And with council members signing off on each problem as they passed a regulation, with the media flacking the regulatory approach as though it offered a cure rather than just some temporary relief, and with no one really sure how to go about dealing substantively with the ills of the city, it was widely assumed that the best way to approach a regulation that wasn't working was to restructure it, reform it, tighten it up. And so we had the Emergency Orthopedic Shoe Regulation Act (not really, but would you know for sure?), the Emergency Orthopedic Shoe Regulation Amendment and so forth. The goodies and the badies fought over each comma and semicolen, and as the smoke covered the battlefield, everyone's vision diminished and no one could see beyond the muzzle of the gun directly in front of him . . .

You can't blame just the mayor and the city council, either. The activist lobbies were as willing as they to accept the symbolism of regulatory legislation as an adequate substitute for substance, just as acquiescent in setting up baroque machineries to deal with problems, just as befuddled over the difference between words and meaning. It's one of the terrible things overpowering bureaucracies do to us; just fighting them makes us become like them . . .

Increasingly, the problems of regulation in the city have become intertwined with revenue raising. Regulations cost money. Inspectors, processors, administrators to check the inspected and processed. It's not the only reason government costs have risen sharply, but in combination with others, like inflation, it has made fund raising the co-partner of regulation as the major business of the government. There was a time when government raised new revenue by raising taxes, but as the tax teat dried up, city officials began scrounging around for clever ways to nickel and dime their constituents. Walter Washington caught onto this in the latter part of his administration. Charge $35 for an ambulance run. Raise water and sewer charges and you can still say you are not raising taxes. Etcetera.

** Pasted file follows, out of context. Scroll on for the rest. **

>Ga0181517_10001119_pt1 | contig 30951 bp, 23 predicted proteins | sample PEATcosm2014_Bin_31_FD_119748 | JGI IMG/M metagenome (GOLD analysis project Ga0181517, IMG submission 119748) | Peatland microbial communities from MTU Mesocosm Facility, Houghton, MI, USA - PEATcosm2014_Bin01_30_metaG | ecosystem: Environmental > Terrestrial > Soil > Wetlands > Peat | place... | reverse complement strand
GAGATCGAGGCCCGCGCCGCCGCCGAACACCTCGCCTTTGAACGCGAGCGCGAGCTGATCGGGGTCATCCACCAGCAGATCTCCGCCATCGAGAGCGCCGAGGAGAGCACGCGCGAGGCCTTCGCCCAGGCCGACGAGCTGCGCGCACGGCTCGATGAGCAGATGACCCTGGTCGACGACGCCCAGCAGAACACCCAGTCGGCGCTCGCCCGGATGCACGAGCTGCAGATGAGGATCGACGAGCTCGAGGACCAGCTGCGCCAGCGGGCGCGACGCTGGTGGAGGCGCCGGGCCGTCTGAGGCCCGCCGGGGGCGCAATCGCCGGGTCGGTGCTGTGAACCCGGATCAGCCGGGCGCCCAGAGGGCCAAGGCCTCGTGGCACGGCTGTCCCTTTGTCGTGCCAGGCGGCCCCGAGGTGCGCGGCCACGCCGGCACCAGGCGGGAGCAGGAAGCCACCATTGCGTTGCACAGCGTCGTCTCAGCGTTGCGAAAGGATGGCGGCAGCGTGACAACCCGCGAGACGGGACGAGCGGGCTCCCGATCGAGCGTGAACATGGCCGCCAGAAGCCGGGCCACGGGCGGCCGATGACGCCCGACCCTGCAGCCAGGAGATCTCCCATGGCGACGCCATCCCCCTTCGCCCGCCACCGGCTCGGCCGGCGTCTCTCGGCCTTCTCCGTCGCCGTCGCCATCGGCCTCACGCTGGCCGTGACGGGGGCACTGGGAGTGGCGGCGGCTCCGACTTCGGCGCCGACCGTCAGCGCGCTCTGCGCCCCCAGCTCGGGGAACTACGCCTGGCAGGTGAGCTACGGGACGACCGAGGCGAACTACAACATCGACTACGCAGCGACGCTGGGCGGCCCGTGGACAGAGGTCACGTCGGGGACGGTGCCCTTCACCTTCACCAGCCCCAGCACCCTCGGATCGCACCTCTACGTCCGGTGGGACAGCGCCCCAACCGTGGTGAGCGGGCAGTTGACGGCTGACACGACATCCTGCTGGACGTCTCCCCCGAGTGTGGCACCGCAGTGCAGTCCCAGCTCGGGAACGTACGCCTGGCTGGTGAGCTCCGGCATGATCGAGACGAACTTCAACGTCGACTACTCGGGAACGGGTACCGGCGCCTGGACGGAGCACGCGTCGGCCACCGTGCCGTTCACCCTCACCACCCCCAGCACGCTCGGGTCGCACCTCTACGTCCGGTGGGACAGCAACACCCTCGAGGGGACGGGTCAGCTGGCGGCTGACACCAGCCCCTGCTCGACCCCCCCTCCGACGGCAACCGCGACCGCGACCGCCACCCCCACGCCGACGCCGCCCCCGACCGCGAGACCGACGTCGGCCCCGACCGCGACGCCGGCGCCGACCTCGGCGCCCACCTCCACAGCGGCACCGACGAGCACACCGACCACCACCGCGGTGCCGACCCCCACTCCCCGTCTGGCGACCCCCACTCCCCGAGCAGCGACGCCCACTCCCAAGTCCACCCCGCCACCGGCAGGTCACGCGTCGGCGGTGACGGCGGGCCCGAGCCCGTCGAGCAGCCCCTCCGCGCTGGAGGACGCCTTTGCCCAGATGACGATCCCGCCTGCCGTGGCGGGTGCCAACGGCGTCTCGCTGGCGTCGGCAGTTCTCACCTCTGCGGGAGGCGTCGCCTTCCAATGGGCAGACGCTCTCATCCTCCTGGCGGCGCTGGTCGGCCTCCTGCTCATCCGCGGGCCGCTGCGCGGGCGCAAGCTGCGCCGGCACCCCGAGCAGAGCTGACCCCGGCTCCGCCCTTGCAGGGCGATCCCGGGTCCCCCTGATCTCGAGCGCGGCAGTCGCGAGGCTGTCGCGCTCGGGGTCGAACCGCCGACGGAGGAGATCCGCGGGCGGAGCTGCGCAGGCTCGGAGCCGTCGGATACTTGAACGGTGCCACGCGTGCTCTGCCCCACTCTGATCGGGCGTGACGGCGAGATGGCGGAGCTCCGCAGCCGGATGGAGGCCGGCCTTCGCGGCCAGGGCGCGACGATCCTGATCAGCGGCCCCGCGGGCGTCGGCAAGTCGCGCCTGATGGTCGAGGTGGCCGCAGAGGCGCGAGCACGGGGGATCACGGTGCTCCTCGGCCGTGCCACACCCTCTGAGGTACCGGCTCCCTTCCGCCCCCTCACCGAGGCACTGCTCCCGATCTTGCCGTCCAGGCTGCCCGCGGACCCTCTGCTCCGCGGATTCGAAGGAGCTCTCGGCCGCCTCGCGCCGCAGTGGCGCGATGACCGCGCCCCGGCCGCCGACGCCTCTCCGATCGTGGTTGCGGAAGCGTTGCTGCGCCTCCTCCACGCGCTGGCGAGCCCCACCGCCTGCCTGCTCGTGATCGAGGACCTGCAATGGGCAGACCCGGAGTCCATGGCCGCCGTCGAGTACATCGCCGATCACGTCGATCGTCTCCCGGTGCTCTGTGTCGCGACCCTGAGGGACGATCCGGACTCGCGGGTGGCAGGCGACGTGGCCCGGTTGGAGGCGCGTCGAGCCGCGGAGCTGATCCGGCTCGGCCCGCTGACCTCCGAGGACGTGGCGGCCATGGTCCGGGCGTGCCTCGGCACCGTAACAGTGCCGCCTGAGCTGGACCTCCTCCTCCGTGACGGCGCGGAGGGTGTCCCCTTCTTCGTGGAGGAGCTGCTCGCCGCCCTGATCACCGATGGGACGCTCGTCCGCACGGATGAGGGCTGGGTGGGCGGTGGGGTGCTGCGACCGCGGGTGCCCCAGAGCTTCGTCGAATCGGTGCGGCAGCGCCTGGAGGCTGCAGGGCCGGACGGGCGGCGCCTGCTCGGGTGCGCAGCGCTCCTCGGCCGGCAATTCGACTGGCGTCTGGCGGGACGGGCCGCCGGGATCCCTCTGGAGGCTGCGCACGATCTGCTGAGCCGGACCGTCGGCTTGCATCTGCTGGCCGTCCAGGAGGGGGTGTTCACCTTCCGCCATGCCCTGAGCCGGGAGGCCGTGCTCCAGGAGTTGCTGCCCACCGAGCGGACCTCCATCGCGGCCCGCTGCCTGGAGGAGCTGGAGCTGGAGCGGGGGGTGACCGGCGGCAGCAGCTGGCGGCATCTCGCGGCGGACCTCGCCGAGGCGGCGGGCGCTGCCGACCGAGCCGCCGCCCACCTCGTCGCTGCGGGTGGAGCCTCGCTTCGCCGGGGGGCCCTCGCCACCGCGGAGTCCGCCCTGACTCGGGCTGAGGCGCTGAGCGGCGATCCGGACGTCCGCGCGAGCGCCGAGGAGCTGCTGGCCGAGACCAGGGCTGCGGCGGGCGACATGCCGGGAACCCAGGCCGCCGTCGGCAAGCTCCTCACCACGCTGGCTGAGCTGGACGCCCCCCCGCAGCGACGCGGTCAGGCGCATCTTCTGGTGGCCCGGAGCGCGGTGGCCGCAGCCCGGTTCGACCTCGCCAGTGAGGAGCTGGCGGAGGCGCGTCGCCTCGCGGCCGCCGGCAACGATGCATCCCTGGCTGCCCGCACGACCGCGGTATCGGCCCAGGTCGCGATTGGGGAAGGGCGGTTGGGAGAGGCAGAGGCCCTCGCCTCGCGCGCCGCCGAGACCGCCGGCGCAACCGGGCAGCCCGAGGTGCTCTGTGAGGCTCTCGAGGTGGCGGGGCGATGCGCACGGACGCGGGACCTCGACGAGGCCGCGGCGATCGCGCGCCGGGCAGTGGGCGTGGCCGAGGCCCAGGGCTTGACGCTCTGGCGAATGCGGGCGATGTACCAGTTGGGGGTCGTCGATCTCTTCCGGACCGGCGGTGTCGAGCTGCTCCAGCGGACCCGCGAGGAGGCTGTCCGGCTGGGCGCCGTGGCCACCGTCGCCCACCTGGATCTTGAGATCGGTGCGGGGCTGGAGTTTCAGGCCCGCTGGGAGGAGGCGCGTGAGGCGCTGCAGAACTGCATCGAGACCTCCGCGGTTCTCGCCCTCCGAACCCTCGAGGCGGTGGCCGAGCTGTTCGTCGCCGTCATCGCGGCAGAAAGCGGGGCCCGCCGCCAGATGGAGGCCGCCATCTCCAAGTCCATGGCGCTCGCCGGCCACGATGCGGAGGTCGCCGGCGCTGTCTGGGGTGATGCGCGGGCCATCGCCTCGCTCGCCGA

The press doesn't pay much attention -- its basic attitude is that property taxes are the only taxes worth worrying about -- and the opposition is diffused since the new fees are distributed among different groups in the city. Everybody also has the opportunity of not using the service charged for. Don't get sick and you won't need an ambulance. Simple . . .

What has happened is this: Government, instead of relieving our pain, has become a pain. Self-righteous in its proclamation, illusory in its promise, arbitrary in its actions, ineffective in its results and insatiable in its financial need. We live in a city that writes laws but can't enforce them, which can promulgated but can't perform, regulate but not relieve, and which believes that the shortest distance between two points is a straight line to the Xerox machine. It is a joke at best and at worst a form of tyranny -- tyranny that comes a nickel and a dime at a time.